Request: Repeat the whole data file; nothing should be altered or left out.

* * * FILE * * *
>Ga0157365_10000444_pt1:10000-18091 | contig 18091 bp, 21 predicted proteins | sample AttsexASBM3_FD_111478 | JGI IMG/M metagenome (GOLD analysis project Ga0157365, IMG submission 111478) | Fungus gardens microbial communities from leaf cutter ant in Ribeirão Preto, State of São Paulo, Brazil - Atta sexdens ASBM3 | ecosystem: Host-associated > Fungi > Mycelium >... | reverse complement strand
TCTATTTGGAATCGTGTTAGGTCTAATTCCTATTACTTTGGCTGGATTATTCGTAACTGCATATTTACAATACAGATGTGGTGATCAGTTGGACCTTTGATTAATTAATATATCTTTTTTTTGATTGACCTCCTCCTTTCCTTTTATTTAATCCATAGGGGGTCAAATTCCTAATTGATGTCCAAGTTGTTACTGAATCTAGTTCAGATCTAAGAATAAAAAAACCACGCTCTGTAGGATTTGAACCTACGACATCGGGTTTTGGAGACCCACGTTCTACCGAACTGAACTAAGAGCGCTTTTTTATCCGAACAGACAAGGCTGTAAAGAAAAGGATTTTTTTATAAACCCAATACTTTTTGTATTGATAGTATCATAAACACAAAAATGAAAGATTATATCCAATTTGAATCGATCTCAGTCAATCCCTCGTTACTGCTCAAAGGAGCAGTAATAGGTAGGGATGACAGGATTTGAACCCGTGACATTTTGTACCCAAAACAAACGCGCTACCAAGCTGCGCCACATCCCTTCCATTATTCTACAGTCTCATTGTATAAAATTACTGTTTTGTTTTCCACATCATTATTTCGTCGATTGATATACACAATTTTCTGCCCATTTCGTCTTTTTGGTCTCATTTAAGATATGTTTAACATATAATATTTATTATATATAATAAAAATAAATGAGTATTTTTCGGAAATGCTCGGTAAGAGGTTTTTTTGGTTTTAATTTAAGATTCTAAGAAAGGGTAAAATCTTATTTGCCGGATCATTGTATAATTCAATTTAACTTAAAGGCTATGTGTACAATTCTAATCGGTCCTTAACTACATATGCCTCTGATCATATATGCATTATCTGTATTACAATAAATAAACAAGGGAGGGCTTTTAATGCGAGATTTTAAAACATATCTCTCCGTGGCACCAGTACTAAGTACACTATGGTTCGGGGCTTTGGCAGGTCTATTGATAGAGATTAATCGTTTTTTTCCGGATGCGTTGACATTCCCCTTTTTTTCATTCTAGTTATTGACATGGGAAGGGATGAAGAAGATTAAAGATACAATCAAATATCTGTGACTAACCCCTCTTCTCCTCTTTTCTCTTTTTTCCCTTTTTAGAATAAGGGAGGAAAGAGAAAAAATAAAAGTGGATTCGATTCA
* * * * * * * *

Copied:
>Ga0157365_10000444_pt1:10000-18091 | contig 18091 bp, 21 predicted proteins | sample AttsexASBM3_FD_111478 | JGI IMG/M metagenome (GOLD analysis project Ga0157365, IMG submission 111478) | Fungus gardens microbial communities from leaf cutter ant in Ribeirão Preto, State of São Paulo, Brazil - Atta sexdens ASBM3 | ecosystem: Host-associated > Fungi > Mycelium >... | reverse complement strand
TCTATTTGGAATCGTGTTAGGTCTAATTCCTATTACTTTGGCTGGATTATTCGTAACTGCATATTTACAATACAGATGTGGTGATCAGTTGGACCTTTGATTAATTAATATATCTTTTTTTTGATTGACCTCCTCCTTTCCTTTTATTTAATCCATAGGGGGTCAAATTCCTAATTGATGTCCAAGTTGTTACTGAATCTAGTTCAGATCTAAGAATAAAAAAACCACGCTCTGTAGGATTTGAACCTACGACATCGGGTTTTGGAGACCCACGTTCTACCGAACTGAACTAAGAGCGCTTTTTTATCCGAACAGACAAGGCTGTAAAGAAAAGGATTTTTTTATAAACCCAATACTTTTTGTATTGATAGTATCATAAACACAAAAATGAAAGATTATATCCAATTTGAATCGATCTCAGTCAATCCCTCGTTACTGCTCAAAGGAGCAGTAATAGGTAGGGATGACAGGATTTGAACCCGTGACATTTTGTACCCAAAACAAACGCGCTACCAAGCTGCGCCACATCCCTTCCATTATTCTACAGTCTCATTGTATAAAATTACTGTTTTGTTTTCCACATCATTATTTCGTCGATTGATATACACAATTTTCTGCCCATTTCGTCTTTTTGGTCTCATTTAAGATATGTTTAACATATAATATTTATTATATATAATAAAAATAAATGAGTATTTTTCGGAAATGCTCGGTAAGAGGTTTTTTTGGTTTTAATTTAAGATTCTAAGAAAGGGTAAAATCTTATTTGCCGGATCATTGTATAATTCAATTTAACTTAAAGGCTATGTGTACAATTCTAATCGGTCCTTAACTACATATGCCTCTGATCATATATGCATTATCTGTATTACAATAAATAAACAAGGGAGGGCTTTTAATGCGAGATTTTAAAACATATCTCTCCGTGGCACCAGTACTAAGTACACTATGGTTCGGGGCTTTGGCAGGTCTATTGATAGAGATTAATCGTTTTTTTCCGGATGCGTTGACATTCCCCTTTTTTTCATTCTAGTTATTGACATGGGAAGGGATGAAGAAGATTAAAGATACAATCAAATATCTGTGACTAACCCCTCTTCTCCTCTTTTCTCTTTTTTCCCTTTTTAGAATAAGGGAGGAAAGAGAAAAAATAAAAGTGGATTCGATTCA